Only months after news of the Heartbleed bug’s existence, a new Linux security vulnerability known as the Bash bug could potentially be more widespread and unfixable than Heartbleed.
The bug, which is more than 25 years old, exists within the Linux operating system in a utility known as the Bash shell, which is found on most Linux systems.
If exploited, the bug could have serious ramifications for companies with a significant digital presence.
In a post explaining the bug on Red Hat’s blog, many websites use the Bash shell to run in the background to run scripts and limited command execution within the operation, but with the introduction of a line of malicious software, the harmful code can worm its way through PCs and Macs and take over a company’s or individual’s operating system.
The security dangers and vulnerability of people’s personal and company information is obvious, but according to CNet and Robert Graham of Errata Security, this bug arguably makes it ‘bigger than Heartbleed’, simply because of the prevalence of the shell across the tech world.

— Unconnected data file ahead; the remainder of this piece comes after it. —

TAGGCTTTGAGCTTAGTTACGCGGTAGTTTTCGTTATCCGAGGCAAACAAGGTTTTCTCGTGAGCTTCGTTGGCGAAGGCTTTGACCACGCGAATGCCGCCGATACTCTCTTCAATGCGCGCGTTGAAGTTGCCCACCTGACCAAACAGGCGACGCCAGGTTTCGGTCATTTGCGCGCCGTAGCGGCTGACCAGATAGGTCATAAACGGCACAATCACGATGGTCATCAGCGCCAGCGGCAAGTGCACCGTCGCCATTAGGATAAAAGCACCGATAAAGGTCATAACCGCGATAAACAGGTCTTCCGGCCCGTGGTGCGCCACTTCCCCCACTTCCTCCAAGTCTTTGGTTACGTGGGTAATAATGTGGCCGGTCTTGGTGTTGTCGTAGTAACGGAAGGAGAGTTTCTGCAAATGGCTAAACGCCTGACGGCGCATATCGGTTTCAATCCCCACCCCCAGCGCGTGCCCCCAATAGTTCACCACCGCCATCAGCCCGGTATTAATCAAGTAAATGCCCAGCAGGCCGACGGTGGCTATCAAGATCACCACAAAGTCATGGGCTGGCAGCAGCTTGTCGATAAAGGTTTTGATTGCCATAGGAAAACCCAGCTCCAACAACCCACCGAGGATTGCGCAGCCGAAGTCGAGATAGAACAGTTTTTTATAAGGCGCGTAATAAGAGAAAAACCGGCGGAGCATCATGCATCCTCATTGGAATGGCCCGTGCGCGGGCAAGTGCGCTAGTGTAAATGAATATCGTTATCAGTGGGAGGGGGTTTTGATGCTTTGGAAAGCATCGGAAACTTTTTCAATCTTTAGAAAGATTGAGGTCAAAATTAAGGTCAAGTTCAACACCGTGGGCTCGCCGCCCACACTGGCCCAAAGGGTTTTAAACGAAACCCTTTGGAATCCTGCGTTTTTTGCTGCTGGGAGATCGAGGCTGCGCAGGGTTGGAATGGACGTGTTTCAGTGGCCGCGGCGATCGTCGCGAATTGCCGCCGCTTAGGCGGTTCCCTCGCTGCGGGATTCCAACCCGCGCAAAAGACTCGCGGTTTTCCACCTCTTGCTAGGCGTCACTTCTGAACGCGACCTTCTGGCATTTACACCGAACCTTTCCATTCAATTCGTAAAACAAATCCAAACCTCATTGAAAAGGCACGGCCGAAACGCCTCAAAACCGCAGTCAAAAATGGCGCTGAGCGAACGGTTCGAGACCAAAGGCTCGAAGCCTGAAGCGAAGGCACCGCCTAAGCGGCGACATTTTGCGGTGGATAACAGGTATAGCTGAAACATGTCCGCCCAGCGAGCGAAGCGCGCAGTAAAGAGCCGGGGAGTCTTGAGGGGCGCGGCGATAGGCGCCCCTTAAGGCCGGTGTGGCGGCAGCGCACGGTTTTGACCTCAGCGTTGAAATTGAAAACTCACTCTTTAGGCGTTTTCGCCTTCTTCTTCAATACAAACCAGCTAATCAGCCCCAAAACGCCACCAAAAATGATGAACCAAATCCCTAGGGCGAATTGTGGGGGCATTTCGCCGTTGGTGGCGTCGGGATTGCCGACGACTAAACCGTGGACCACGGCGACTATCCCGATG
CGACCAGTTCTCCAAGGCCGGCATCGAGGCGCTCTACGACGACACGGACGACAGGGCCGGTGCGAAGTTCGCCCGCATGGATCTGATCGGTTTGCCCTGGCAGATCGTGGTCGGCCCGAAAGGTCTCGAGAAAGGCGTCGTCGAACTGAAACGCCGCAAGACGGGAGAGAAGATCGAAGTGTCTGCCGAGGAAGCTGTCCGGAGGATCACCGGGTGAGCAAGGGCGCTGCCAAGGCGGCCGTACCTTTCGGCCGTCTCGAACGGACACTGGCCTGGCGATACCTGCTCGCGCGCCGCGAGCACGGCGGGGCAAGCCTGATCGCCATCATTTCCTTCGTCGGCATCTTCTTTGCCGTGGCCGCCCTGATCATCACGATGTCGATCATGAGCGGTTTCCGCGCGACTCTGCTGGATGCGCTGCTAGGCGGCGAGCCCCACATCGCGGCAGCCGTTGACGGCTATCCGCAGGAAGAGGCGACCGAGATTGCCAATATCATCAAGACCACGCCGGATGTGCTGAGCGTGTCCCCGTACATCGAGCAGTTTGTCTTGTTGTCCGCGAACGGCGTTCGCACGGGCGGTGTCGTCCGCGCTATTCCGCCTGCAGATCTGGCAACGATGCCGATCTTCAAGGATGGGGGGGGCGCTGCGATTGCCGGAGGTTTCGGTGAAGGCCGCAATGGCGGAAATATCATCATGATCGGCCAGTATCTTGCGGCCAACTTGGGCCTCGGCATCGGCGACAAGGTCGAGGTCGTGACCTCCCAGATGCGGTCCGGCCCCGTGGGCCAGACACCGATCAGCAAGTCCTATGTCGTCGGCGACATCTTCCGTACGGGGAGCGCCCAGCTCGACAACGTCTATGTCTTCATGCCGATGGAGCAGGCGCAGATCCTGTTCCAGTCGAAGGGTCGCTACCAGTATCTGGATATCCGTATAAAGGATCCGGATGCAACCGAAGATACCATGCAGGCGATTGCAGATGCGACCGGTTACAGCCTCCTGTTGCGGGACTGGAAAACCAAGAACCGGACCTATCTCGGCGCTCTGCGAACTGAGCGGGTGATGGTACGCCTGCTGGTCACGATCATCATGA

So Bash shellshock is being heavily exploited. Patchy your servers fast please please please. https://t.co/nSyfKQMle3
— Robert Graham (@ErrataRob) September 25, 2014
For most software, ‘you’re likely screwed’
The Bash shell is so widely used that an attempt to catalogue every single piece of software containing the bug is simply too big to handle, particularly with older devices.
However, there is some minor respite for companies, as Graham says most primary servers will be largely unaffected, but companies need to undertake a thorough check on every other piece of software.
“There’s little need to rush and fix this bug. Your primary servers are probably not vulnerable to this bug.
This is the only piece of good news, as Graham elaborates further: “However, everything else probably is. Scan your network for things like Telnet, FTP, and old versions of Apache.
“Anything that responds is probably an old device needing a bash patch. And, since most of them can’t be patched, you are likely screwed.”
Linux code image via Shutterstock